Catherine, I was at a meeting a few nights ago with some local authors and an older fellow said something that stopped me dead in my tracks. He made a huge amount of sense. He said that the big bookstores swooped in years ago and totally demolished many of the small mom and pop places. Some were able to survive and he suspects now that those smaller businesses will reap their rewards. There'll still be a lot of us folks who'll be wanting to go into a bookstore and enjoy the atmosphere and find a book to hold in their hands. I sure hope he's right!!

Joanne Stewart said...

Excellent post, Catherine. I have to admit since I got my iPad (has a Kindle app), I don't read too many print books anymore. In fact, I haven't picked one up in well over 6 months. I think I'd hate to see it go, much the same way I hated seeing records go, but I honestly don't really miss print books. Now that I'm older, the fonts are smaller and I'm going blind trying to read them. On my iPad, I can just make the font larger.

Beth Trissel said...

Like Jill, I was thinking about Star Trek too and Captain Kirk with his rare treasured book. Maybe used bookstores will fare well.

Catherine Bybee said...

Hi Nancy, thanks for stopping by.

Mimi: I'd love it if the small bookstores came back into play. It sure would be a heck of a lot easier to find what you're looking for.

Joanne: I picked up a ton of paperbacks at the RT Convention, but beyond that I read everything on my Nook... So I hear ya.


Beth: Again, I'd sure like to see used and small bookstored pop up.

Lynne Marshall said...

I just got home from the Borders five minutes from my house. I am saddened it won't be there after July 31st, and I bought books there frequently. today there was a line of no less than 150 people, one of the clerks said, if all these people had come in before, maybe this wouldn't happen. I don't agree - we are moving into a digital world, and transition stinks! I own a Kindle and read from it, but I have far more paperbacks. If i like a book I've read on Kindle, I don't feel like I really own it until I have it in myhands, so I buy the print copy. That equals twice the sales.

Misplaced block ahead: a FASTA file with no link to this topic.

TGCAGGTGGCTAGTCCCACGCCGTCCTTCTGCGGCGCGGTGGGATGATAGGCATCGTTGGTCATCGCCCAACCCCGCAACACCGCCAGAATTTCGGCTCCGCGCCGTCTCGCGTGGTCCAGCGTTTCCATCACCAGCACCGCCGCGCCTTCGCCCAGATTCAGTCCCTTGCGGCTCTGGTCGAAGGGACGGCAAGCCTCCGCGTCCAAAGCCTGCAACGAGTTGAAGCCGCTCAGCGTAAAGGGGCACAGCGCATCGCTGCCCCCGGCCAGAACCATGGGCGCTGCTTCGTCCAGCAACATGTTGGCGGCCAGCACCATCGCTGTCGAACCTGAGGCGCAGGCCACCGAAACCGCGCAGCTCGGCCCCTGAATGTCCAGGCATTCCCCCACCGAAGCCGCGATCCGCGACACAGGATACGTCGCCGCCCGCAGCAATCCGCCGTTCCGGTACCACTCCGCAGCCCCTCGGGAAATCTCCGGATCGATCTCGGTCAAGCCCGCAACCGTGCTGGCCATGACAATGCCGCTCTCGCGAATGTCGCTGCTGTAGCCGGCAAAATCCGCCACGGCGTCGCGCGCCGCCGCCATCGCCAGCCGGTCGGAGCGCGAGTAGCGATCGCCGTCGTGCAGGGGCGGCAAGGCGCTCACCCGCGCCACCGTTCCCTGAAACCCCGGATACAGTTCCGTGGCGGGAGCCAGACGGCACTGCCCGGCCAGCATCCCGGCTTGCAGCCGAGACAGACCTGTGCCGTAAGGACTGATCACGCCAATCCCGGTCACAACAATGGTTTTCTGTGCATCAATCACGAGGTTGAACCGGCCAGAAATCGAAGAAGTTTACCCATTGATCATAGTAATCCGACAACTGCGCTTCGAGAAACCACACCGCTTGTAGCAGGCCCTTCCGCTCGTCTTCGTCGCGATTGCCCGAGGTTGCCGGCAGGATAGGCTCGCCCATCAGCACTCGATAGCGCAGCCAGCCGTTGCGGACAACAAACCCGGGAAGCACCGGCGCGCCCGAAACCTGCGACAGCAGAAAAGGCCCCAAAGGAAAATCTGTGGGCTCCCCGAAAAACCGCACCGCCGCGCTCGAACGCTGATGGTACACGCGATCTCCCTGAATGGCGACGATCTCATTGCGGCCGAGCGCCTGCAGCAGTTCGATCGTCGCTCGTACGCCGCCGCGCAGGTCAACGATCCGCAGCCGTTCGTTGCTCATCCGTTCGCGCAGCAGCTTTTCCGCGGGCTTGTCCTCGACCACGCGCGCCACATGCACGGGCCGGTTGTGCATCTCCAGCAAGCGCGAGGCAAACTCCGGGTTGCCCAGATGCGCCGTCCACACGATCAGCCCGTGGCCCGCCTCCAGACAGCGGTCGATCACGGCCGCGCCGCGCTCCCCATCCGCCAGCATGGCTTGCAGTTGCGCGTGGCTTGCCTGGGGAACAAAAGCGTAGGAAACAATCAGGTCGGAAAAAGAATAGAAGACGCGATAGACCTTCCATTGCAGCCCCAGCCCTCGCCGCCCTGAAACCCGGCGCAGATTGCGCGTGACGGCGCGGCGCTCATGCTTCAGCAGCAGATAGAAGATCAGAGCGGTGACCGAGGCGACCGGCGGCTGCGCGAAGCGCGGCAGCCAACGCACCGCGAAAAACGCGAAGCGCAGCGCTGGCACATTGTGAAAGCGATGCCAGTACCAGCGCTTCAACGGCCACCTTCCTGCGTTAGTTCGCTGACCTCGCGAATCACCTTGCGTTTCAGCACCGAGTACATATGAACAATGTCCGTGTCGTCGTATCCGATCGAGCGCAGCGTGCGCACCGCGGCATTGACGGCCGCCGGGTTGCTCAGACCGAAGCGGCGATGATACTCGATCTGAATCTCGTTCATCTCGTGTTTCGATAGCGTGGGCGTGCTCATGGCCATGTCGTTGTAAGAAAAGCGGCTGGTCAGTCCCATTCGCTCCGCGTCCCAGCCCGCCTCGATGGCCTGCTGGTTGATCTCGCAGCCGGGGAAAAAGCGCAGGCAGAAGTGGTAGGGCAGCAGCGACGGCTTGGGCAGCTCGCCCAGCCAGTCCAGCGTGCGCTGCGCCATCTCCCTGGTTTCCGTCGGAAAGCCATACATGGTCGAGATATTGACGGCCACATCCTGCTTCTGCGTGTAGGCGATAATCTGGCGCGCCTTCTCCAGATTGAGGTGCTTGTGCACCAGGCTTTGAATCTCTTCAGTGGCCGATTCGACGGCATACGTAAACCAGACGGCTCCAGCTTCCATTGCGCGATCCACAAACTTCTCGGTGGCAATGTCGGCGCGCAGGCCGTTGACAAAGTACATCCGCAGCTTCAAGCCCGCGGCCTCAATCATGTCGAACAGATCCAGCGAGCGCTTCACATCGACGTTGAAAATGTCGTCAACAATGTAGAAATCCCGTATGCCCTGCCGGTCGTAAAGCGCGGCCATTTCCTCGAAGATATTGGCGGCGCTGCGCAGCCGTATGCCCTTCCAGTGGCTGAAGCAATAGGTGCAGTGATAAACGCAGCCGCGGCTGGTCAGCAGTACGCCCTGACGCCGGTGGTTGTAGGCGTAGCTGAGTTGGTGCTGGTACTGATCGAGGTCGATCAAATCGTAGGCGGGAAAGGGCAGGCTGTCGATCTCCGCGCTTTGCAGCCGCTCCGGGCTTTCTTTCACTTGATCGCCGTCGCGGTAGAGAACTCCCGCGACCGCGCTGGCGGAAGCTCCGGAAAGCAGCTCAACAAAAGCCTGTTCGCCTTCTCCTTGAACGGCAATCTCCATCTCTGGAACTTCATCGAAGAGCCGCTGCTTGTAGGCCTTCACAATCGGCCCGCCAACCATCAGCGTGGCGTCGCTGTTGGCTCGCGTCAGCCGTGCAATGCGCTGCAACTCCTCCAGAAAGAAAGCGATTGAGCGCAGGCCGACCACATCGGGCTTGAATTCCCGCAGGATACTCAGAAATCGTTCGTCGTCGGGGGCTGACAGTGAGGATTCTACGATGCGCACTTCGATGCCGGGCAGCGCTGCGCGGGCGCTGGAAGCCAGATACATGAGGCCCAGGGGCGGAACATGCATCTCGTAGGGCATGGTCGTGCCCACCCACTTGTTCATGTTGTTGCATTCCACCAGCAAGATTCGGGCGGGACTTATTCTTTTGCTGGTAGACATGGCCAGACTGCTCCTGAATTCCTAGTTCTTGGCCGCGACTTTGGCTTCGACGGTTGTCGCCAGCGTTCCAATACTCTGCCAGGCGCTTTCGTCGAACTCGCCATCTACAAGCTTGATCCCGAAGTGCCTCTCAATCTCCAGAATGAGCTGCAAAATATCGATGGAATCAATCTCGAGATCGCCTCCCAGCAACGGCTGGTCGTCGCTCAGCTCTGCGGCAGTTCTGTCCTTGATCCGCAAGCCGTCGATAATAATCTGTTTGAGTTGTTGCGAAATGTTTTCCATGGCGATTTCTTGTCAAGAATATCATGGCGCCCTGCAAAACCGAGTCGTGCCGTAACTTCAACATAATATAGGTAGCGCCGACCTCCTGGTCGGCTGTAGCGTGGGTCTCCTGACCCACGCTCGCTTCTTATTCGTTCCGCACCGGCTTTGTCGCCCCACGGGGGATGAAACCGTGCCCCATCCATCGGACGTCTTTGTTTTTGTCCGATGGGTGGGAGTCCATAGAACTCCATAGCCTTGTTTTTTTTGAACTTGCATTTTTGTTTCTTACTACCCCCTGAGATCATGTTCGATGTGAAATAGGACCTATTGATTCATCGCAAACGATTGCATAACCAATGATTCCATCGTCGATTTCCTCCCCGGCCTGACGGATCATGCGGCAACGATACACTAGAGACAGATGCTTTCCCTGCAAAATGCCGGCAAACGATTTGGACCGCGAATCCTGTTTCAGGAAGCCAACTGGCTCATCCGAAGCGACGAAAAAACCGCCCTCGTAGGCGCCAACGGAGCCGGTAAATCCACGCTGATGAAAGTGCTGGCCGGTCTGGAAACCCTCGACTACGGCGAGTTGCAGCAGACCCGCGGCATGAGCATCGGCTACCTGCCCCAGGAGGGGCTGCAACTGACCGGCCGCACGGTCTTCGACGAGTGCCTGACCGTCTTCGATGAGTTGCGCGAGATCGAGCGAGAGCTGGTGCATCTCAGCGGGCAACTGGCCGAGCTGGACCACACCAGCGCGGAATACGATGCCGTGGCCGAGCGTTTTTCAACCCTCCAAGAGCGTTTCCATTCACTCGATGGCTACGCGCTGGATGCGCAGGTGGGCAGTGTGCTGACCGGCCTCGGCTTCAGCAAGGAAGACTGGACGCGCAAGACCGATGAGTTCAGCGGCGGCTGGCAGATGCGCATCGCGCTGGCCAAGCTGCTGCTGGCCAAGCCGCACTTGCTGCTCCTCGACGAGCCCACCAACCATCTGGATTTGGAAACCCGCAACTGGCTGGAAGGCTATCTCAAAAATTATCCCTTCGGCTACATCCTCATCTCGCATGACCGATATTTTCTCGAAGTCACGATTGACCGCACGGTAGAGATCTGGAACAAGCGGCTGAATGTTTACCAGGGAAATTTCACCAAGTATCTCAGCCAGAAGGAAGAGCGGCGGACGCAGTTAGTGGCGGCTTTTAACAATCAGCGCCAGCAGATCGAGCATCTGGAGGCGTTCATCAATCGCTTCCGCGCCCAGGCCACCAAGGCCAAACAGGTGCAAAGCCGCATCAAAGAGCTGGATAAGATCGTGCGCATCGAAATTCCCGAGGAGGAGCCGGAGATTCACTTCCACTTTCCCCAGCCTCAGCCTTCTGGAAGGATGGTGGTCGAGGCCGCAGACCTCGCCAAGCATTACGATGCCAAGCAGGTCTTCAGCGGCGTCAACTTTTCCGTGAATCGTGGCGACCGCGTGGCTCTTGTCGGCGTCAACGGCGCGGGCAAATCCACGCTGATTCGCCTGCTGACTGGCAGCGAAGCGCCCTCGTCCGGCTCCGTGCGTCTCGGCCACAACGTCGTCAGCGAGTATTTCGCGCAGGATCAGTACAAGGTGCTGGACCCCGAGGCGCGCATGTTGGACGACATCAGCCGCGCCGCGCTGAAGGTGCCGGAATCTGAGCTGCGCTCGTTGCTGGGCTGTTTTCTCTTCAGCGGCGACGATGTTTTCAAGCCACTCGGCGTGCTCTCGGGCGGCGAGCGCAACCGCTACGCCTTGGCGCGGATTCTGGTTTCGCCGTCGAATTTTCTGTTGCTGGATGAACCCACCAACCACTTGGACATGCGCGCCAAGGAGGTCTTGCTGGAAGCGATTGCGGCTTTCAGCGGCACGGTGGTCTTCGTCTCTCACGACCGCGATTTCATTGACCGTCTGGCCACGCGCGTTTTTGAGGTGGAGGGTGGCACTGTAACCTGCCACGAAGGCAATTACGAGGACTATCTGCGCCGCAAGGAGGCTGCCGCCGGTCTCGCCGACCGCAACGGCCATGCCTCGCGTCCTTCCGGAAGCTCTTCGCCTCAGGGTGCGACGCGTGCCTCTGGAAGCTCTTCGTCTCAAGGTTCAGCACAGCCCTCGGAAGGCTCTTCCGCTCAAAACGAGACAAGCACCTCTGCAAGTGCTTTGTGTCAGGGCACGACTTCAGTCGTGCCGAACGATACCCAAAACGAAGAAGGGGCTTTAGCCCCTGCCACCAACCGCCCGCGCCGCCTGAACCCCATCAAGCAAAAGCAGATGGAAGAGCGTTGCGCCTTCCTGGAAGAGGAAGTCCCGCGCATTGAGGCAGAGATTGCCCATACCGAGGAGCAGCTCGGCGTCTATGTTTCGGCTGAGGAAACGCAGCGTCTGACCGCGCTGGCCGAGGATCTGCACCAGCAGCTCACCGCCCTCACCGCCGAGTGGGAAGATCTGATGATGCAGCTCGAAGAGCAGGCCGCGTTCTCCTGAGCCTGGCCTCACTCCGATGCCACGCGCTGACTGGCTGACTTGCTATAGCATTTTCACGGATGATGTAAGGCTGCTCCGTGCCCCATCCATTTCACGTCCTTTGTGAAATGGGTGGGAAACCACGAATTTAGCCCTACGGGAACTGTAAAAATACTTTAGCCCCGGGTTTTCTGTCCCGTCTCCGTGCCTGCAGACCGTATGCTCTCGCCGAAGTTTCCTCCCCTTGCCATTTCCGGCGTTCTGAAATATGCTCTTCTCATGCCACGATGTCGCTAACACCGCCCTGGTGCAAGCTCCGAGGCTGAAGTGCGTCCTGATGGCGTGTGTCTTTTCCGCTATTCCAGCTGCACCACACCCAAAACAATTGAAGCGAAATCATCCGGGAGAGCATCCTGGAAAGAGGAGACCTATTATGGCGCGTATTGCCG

Amazon is a good thing and a bad thing. It's all about moving into the future, and I'm not sure "I want to go to there" (to quote Liz Lemon from 30th Rock)

M.Flagg said...

I agree that electronic text books are the way of the future for almost every subject. What this will do, however, is put those huge, money-hungry book companies (along with thousands of workers) out of business. Text books are great on the iPad. IPad technology will far surpass the e-reader we now see.
I love holding a book. I like to turn back, re-read a good scene now and then. And I agree with Celia. POD will be the big winner here because print will be around for quite a while.
As for the musician's gold record, well, that particular 'reward' is simply a symbol. The manuscript is still paper, written mostly by hand, by a person with a unique vision of sound. But holding a book, like holding a musical work or physically painting a picture - these aspects of human creation translate differently in the digital world.
I hate to see any bookstore close. Yet a recent trip to B&N had my head spinning. Cramped stock and multisensory over-stimulation has become the norm. Nothing beats the charm of a small bookstore, along with the serenity of searching the shelves. It's priceless. Something the next generation will probably perceive as quaint. E-readers are great as long as you have a place to plug in and re-charge. It all comes down to readers choice. Holding a book in hand, signing it for someone is, by far, a total thrill.
There's a place for both and will be for a long, long time. Besides, with technology changing so fast, 'the book' has a certain stability factor even a little child finds comforting.
Great post, Catherine!
Mickey

Sandra Koehler said...

Actually I won't miss printed books...I think the e-reader is compact and can hold so many books in one place without taking up the space that books require. (And I'm saying this with hundreds of paperbacks and hardcovers I still have to read!) But, I had a Borders e-reader...since Kindles and Nooks and KOBO's, Libre's, etc. aren't compatible with one another (a problem they need to fix), now what do I do?
Alison Chambers

GT said...

I was reading a book called "How reading changed my life" written in 98 and the author talked about how computers were revolutionizing the "reading world" with downloadable books. She said something that i loved and totally identified with: reading books in a computer offered information but not companionship.
I have and always will love books in printed form.